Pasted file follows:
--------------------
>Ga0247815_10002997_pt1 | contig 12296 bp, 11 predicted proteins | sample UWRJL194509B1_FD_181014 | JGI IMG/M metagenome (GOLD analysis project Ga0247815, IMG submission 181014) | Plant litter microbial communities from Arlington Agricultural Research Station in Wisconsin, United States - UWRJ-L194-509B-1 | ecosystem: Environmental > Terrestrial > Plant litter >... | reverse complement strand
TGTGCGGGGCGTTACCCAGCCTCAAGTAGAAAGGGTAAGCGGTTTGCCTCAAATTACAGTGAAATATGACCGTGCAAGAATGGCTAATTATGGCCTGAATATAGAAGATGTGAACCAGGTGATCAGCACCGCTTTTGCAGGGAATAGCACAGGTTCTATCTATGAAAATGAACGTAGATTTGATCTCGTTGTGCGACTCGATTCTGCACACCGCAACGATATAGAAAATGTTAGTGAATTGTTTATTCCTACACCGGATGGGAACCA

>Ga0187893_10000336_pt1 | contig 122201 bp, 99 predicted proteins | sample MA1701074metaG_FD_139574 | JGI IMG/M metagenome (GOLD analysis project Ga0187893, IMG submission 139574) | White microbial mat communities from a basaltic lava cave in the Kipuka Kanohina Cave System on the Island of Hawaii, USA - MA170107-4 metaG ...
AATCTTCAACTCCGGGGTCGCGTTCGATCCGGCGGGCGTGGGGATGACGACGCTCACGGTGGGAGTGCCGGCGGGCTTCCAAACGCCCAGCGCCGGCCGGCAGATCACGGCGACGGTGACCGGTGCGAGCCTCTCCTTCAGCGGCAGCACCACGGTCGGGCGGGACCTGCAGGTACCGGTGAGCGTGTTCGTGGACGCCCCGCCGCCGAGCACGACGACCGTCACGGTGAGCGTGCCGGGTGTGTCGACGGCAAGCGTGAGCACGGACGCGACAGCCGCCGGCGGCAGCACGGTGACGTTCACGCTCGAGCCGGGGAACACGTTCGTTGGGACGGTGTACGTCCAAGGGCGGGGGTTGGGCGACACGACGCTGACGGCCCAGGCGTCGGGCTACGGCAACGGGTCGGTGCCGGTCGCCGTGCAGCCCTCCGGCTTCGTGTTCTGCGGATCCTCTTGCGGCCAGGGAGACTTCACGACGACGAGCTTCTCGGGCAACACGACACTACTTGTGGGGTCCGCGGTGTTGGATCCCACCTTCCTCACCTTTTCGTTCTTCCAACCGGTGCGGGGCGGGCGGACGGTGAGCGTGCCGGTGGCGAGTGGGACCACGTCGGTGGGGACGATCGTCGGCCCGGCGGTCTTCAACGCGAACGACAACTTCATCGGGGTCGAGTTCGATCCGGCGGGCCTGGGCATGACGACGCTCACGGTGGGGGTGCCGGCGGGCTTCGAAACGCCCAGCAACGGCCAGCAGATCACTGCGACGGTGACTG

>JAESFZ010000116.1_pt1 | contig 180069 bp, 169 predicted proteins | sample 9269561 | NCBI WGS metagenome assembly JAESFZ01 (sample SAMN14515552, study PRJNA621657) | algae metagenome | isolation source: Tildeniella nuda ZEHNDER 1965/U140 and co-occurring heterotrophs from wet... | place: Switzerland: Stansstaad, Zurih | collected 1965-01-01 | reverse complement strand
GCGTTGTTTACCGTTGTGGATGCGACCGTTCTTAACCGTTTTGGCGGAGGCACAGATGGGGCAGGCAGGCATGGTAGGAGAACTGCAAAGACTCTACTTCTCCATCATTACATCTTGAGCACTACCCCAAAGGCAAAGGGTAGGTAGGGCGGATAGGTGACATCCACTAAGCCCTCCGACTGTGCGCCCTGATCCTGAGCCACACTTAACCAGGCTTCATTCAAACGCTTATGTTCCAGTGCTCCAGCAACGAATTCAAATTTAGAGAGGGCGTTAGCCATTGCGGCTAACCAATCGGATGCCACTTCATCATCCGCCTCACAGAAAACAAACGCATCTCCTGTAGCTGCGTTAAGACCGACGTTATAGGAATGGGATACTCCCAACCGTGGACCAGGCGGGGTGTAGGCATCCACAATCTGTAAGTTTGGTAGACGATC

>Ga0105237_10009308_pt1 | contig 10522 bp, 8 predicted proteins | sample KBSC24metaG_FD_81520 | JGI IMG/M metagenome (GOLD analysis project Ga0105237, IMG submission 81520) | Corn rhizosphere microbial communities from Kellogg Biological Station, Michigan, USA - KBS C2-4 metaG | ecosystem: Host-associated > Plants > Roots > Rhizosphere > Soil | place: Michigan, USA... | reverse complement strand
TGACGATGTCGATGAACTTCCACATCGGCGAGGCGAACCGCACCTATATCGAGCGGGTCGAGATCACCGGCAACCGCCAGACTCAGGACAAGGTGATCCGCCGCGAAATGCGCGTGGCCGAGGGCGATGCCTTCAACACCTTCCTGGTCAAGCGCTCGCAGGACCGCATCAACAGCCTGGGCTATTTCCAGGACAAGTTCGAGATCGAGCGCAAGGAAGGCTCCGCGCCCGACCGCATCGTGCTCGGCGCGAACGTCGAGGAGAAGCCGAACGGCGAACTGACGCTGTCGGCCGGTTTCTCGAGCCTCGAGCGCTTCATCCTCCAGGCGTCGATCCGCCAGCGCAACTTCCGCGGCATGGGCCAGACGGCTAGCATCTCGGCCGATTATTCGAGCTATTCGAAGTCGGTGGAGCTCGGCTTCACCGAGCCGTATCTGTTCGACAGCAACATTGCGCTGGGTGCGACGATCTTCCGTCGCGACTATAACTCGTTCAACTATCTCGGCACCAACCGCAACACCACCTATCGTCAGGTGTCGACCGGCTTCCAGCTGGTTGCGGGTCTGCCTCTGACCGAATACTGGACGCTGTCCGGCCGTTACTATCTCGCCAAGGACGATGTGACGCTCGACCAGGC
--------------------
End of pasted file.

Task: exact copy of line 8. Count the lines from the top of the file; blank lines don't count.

TGACGATGTCGATGAACTTCCACATCGGCGAGGCGAACCGCACCTATATCGAGCGGGTCGAGATCACCGGCAACCGCCAGACTCAGGACAAGGTGATCCGCCGCGAAATGCGCGTGGCCGAGGGCGATGCCTTCAACACCTTCCTGGTCAAGCGCTCGCAGGACCGCATCAACAGCCTGGGCTATTTCCAGGACAAGTTCGAGATCGAGCGCAAGGAAGGCTCCGCGCCCGACCGCATCGTGCTCGGCGCGAACGTCGAGGAGAAGCCGAACGGCGAACTGACGCTGTCGGCCGGTTTCTCGAGCCTCGAGCGCTTCATCCTCCAGGCGTCGATCCGCCAGCGCAACTTCCGCGGCATGGGCCAGACGGCTAGCATCTCGGCCGATTATTCGAGCTATTCGAAGTCGGTGGAGCTCGGCTTCACCGAGCCGTATCTGTTCGACAGCAACATTGCGCTGGGTGCGACGATCTTCCGTCGCGACTATAACTCGTTCAACTATCTCGGCACCAACCGCAACACCACCTATCGTCAGGTGTCGACCGGCTTCCAGCTGGTTGCGGGTCTGCCTCTGACCGAATACTGGACGCTGTCCGGCCGTTACTATCTCGCCAAGGACGATGTGACGCTCGACCAGGC